Manic Street Preacher Richey Edwards' disappearance two months ago has prompted a plague of crank calls to the police which have hampered their investigation into his whereabouts.
A spokesperson for Scotland Yard made a fresh appeal for Richey, or anyone with information about the missing guitarist, to get in touch with them.
Officers are concerned for his welfare and, the spokesperson added, police have had to deal with a series of crank calls.
"There have been some cranks, but it's been unbelievable the number of people who have tried to help. People have sent in mini theses and the file for Mr Edwards is bigger than for any other missing person. The level of interest is unbelievable."
The appeal follows the publication in Japanese magazine Music Life of the last interview Richey gave before his disappearance from London's Embassy Hotel in Bayswater Road, London.
The guitarist said in the interview that he had thrown 80 per cent of his lyric books into a river outside his house and that he shaved off his hair because Snoopy, his 17-year-old dog, had died.
He also talked at length about his health, self-abuse and mental illness. "Everyone is weak," he said.
Richey went on to say that he was admitted to hospital last summer because he got lost and needed to get back to reality. He says he drank a lot, thought his body could take the punishment, but reached the point where he physically couldn't get out of bed.
He said: "It's difficult to lie in that frame of mind. It means you can't move, back then I was living on my own, without anyone to speak to. I didn't even have a telephone."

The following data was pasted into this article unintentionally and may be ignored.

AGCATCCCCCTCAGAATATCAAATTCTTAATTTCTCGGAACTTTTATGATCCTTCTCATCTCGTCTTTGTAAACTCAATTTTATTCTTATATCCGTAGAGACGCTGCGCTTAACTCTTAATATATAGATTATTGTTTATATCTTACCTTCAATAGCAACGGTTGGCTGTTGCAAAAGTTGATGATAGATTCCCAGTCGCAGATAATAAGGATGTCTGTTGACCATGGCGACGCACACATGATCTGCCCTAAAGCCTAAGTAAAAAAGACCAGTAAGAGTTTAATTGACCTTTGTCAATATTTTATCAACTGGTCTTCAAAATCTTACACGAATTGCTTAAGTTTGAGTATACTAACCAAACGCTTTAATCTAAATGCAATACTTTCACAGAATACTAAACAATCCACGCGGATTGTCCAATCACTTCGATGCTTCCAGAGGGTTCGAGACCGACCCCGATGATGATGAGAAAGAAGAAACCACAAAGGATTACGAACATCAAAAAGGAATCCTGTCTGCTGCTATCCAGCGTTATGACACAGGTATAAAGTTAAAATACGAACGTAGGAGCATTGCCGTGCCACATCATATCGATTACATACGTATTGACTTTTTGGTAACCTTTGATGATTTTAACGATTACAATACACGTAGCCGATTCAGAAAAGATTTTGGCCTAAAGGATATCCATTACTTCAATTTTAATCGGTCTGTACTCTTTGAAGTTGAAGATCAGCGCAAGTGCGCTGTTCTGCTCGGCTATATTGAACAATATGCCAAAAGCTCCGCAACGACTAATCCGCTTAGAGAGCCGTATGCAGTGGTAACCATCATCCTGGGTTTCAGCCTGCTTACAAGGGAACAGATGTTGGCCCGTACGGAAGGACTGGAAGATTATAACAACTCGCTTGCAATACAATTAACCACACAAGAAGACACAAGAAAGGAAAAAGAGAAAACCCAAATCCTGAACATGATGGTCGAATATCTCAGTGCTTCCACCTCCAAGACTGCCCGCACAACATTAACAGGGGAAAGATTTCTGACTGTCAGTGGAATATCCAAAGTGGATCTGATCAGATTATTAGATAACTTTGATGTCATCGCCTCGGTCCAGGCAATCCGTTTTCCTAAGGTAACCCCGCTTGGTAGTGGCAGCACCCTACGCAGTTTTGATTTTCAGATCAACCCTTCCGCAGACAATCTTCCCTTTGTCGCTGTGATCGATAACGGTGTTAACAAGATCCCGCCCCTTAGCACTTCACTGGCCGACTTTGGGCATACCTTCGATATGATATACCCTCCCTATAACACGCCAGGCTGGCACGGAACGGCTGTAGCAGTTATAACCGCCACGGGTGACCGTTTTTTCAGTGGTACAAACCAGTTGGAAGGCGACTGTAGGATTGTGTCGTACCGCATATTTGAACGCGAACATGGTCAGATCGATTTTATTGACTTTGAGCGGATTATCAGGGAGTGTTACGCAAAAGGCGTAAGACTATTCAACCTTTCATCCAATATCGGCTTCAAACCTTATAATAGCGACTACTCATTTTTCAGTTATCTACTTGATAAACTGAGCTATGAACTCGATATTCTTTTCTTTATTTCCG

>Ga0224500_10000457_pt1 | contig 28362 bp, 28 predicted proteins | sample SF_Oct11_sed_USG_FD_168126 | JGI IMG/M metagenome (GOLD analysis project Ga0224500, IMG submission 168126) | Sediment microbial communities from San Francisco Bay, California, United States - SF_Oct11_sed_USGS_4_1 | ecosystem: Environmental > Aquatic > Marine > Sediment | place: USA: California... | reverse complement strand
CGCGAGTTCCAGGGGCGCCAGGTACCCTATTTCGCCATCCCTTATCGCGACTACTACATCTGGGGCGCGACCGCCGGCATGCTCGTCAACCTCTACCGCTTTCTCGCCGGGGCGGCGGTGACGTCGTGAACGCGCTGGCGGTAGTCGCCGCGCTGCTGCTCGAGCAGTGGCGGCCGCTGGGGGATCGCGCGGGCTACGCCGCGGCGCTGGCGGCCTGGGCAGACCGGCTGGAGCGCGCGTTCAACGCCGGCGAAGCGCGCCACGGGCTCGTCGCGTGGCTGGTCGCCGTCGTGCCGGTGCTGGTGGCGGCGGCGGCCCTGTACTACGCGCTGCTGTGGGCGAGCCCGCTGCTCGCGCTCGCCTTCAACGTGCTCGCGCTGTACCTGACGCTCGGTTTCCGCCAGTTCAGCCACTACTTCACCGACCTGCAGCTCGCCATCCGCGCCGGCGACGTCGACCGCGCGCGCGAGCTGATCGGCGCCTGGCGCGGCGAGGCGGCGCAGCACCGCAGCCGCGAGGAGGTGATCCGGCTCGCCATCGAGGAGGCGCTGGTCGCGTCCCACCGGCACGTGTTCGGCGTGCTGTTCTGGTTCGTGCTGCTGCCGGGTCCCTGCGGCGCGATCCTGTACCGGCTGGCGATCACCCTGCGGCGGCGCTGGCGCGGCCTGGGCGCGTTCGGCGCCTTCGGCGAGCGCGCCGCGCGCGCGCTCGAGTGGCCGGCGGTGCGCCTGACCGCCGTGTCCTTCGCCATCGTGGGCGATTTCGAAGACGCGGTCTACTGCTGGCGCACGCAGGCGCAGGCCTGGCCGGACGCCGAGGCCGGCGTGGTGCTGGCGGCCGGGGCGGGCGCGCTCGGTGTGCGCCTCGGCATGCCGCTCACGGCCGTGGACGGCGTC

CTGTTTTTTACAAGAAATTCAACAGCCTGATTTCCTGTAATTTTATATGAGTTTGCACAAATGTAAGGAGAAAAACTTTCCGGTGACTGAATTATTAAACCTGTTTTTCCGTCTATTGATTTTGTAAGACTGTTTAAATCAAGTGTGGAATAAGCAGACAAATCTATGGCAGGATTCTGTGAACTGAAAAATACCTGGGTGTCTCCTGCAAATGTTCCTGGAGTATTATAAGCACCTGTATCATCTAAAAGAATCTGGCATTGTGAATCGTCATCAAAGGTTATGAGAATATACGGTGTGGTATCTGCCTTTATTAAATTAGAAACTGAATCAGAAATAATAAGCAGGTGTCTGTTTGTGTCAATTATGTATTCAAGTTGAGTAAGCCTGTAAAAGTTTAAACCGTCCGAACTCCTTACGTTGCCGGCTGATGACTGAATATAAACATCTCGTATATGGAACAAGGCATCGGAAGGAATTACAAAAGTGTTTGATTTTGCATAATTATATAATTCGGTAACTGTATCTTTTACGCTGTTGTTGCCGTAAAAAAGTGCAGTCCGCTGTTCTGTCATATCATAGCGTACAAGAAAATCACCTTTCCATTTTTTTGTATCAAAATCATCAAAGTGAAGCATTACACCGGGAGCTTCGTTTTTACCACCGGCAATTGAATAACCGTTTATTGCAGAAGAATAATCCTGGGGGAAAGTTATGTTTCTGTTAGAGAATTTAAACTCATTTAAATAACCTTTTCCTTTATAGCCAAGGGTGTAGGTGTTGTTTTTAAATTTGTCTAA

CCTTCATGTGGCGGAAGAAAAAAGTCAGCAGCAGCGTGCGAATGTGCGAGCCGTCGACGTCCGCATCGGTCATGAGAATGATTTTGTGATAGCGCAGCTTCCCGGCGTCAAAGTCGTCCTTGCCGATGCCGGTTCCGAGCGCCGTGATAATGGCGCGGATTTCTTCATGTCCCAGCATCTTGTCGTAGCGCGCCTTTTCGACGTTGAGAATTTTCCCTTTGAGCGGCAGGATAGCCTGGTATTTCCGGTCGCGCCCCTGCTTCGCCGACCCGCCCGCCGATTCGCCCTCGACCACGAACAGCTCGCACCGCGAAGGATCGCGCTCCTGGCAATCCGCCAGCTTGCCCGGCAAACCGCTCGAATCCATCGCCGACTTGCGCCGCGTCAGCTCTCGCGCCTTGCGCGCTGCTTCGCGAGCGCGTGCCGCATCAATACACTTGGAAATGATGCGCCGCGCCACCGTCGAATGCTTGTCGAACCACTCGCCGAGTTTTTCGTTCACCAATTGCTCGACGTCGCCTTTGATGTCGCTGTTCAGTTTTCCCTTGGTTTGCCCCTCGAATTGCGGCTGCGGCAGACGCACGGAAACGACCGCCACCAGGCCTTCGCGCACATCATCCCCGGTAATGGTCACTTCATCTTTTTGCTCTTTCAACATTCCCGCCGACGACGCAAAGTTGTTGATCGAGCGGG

Edwards said he lived day to day and added: "I have no regrets. Regrets are meaningless. You can't change yesterday or tomorrow. You can change only this present moment."
He said alcoholism started to destroy him, although he stopped drinking last summer. He added: "I do value writing songs, I regard myself as a good poet, I work hard. Songwriting is an art and I really try my best at it. I get such satisfaction from it.
Edwards told Music Life reporter Midori Tsukagoshi that most people in the music industry are unfeeling and many UK indie bands are pretentious. He said he enjoys being on his own and says he can't really imagine being in a long-term relationship with anyone.
Edwards added: "To love somebody seriously involves being trapped by jealousy. It's really hard. I've never wanted to love somebody insincerely - and I don't mean only sexually but intellectually and mentally too. If I was in the street and my partner was thinking, 'Wow! He's stunning!' I'd wonder why she was with me. I've never had any long relationships. The longest, when I was young, was about four days." Edwards said he had no fears and did not hate anything or anyone. He added: "People try saying they're strong. But that's not true. Everyone is weak."
Anyone with any information about Richey should contact the police on 0222 222 111
[Originally published: New Musical Express, 8 April 1995]